“While our achievements may be a drop in the bucket, our hope is this will help those it reaches, and be a stepping stone to greater works in the future.”

That’s our hope too.

"Time is the one thing we cannot increase.”

Over his seven years as host of “The Daily Show,” Trevor Noah brought us laughter and valuable insights, even with a pandemic and political upheaval. He made such a positive mark that the announcement of his departure from the show came as bittersweet news to fans.

During an interview with Hoda Kotb of “Today,” Trevor Noah gave further explanation to his personal decision to leave, and in typical Noah fashion, it touched on something universal in the process.

“I realized during the pandemic,” he told Kotb, “everyone talks about a ‘work-life balance.’ But that almost creates the idea that your work and your life are two separate things. When in fact, I came to realize during the pandemic that it’s just a ‘life-life balance.’ It’s just your life.”

Keep ReadingShow less
Photo by Roméo A. on Unsplash

Cat hilariously rats out owner in front of the landlord

Maybe it's a right of passage into adulthood or maybe some landlords discriminate against pets because they can't tell people kids are forbidden in their residence. Either way, just about everyone has lived in a rental home that didn't allow pets. Most people just abide by the rules and vow to get a pet when they find a new home.

Some people, on the other hand, get creative. I once came across a post on social media where someone claimed their pit bull puppy was actually a Silver Labrador. But one woman on TikTok was harboring a secret cat in her rental that had a no pets policy, and either her cat was unaware or he was aware and was simply being a jerk.

My money is on the latter since cats are known to be jerks for no reason. I mean, have you ever left something on the counter for a few minutes? They make it their mission to knock it on the floor. So I fully believe this fluffy little meow box wanted to make his presence known in an effort to rat out his owner.

Keep ReadingShow less
Joy

Delivery driver's reaction to snacks left for him shows how a little kindness goes a long way

“Seeing a grown man get so excited about Capri Sun is extra wholesome."

'Dee' the delivery guy stoked to get some Doritos.

Sometimes the smallest gesture can change someone’s day for the better, especially when that act of kindness lets them know their work is appreciated. Over the last few years, delivery drivers have done a fantastic job keeping people healthy during the pandemic, so Toni Hillison Barnett told News 11 that she and her husband started a tradition of leaving snacks for their drivers on the front porch.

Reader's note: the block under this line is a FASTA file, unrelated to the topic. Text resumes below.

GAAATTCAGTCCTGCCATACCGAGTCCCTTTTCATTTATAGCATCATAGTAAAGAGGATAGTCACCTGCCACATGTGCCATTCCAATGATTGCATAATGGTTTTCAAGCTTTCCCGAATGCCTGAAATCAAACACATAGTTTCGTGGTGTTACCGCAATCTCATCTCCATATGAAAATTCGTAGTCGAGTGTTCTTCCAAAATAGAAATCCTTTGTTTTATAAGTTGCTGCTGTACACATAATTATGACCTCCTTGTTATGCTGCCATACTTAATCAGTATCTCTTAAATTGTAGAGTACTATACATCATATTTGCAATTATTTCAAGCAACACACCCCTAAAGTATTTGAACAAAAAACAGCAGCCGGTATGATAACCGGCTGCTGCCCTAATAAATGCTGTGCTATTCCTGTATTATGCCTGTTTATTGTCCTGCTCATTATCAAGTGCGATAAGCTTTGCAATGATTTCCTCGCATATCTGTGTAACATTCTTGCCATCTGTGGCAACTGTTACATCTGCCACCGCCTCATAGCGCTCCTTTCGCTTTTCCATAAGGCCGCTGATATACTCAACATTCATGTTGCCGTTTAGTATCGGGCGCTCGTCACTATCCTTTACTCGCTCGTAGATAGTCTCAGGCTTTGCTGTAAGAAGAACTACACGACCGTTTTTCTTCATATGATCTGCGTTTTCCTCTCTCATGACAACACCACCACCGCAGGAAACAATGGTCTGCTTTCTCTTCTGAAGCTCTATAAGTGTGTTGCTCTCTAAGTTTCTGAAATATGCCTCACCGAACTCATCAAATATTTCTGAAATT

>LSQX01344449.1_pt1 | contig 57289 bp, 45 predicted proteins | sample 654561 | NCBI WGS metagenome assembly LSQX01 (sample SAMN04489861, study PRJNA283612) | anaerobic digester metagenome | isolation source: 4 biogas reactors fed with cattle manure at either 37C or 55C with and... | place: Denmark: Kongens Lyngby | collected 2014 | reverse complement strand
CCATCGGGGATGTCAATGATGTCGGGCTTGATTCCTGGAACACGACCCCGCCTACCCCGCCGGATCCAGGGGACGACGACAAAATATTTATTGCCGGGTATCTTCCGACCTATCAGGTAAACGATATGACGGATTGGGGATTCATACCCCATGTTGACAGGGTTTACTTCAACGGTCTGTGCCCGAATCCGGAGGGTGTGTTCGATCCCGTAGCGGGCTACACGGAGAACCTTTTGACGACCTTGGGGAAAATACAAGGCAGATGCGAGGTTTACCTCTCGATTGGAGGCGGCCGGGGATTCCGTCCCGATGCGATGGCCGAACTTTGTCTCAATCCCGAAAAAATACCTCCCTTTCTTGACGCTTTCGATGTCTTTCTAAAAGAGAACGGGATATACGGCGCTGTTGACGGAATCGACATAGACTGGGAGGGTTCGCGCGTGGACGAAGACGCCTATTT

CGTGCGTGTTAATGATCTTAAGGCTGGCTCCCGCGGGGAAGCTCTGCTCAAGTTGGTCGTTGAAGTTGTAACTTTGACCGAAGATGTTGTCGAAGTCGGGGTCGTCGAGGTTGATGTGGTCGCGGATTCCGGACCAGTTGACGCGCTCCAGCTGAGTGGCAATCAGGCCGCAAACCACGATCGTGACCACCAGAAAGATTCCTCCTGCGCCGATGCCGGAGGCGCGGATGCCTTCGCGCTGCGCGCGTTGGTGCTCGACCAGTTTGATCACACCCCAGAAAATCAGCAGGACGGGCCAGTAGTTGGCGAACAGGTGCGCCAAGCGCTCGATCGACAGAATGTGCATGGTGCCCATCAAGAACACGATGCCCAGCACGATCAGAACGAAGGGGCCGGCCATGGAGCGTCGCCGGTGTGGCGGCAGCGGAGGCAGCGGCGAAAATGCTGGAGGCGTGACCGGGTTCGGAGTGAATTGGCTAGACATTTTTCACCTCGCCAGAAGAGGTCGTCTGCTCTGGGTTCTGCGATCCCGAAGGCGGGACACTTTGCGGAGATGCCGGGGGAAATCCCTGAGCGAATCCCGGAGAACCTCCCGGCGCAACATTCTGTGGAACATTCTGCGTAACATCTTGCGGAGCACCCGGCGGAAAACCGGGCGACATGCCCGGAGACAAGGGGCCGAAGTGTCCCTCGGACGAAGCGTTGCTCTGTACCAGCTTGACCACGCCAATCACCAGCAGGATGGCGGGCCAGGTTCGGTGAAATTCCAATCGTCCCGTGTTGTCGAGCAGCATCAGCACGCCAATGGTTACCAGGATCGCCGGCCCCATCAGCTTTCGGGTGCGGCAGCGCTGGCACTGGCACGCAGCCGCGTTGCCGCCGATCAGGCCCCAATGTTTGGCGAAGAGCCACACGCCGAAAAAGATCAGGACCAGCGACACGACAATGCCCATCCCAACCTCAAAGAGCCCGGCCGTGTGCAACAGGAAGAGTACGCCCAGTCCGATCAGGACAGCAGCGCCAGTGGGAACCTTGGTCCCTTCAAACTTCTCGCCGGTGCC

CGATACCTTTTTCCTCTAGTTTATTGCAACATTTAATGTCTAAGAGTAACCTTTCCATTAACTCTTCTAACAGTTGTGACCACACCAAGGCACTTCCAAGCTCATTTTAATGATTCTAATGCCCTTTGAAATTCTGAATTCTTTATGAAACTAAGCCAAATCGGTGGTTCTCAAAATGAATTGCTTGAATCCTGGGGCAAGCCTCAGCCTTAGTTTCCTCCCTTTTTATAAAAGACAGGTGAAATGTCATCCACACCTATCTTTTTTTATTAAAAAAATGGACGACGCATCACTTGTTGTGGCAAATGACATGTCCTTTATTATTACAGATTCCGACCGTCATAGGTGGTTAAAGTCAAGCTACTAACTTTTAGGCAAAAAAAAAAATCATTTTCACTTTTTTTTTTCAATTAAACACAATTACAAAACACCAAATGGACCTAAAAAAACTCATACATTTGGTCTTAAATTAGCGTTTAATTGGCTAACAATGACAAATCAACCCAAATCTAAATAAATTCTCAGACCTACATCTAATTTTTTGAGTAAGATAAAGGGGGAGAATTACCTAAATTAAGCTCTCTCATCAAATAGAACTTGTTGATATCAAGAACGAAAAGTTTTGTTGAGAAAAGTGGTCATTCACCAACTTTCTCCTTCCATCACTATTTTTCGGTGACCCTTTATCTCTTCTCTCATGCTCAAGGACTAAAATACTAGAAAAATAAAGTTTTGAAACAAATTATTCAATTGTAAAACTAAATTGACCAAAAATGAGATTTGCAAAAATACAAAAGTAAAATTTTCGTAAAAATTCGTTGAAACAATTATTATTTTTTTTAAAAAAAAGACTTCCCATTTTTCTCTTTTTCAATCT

The Barnetts, who live in Louisville, Kentucky, can see the drivers' reactions by recording them on their doorbell cameras. “I live for reactions like this to our snack cart! Thx to all of the delivery drivers out there! We appreciate you!” Toni wrote on an Instagram post.

Recently, one of the Barnetts’ delivery guys, a joyous fellow that we believe is known as Dee, went viral on TikTok because of his positive reaction to receiving some snacks during his deliveries. The snacks are tasty, no doubt. But it’s also wonderful to feel appreciated. After Toni posted the video it received over 100,000 views.

“Oh my God, you guys are the best, I gotta take a snapshot of this,” Dee can be heard saying in the video. “Oh, Capri Suns are my favorite, Yes!”

Keep ReadingShow less
Photo by Kelly Sikkema on Unsplash
woman holding a cup of tea, writing in a notebook

It's no secret that everyone could use a little kindness in their lives and it can come in many forms. Sometimes it's the neighbor cutting your grass when your husband's away and you're too busy to get to it yourself. Other times it's sending a card to the elderly widow down the street.

One woman in Arkansas has taken to spreading kindness through writing letters to strangers. Allison Bond, 25, started writing letters over a year ago during COVID-19 when she couldn't attend school due to her medical condition. Bond has cerebral palsy and is at greater risk for serious illness should she contract the virus. Writing letters was an act of kindness that didn't require a trip out of the house.

Bond began by writing to soldiers and inmates. In fact, the first letter she received back was from a soldier. Bond told 5News, "I have one framed from a soldier. He had all his battle buddies sign it. So I framed it so I could put it up." She's kept every letter she's received.

Keep ReadingShow less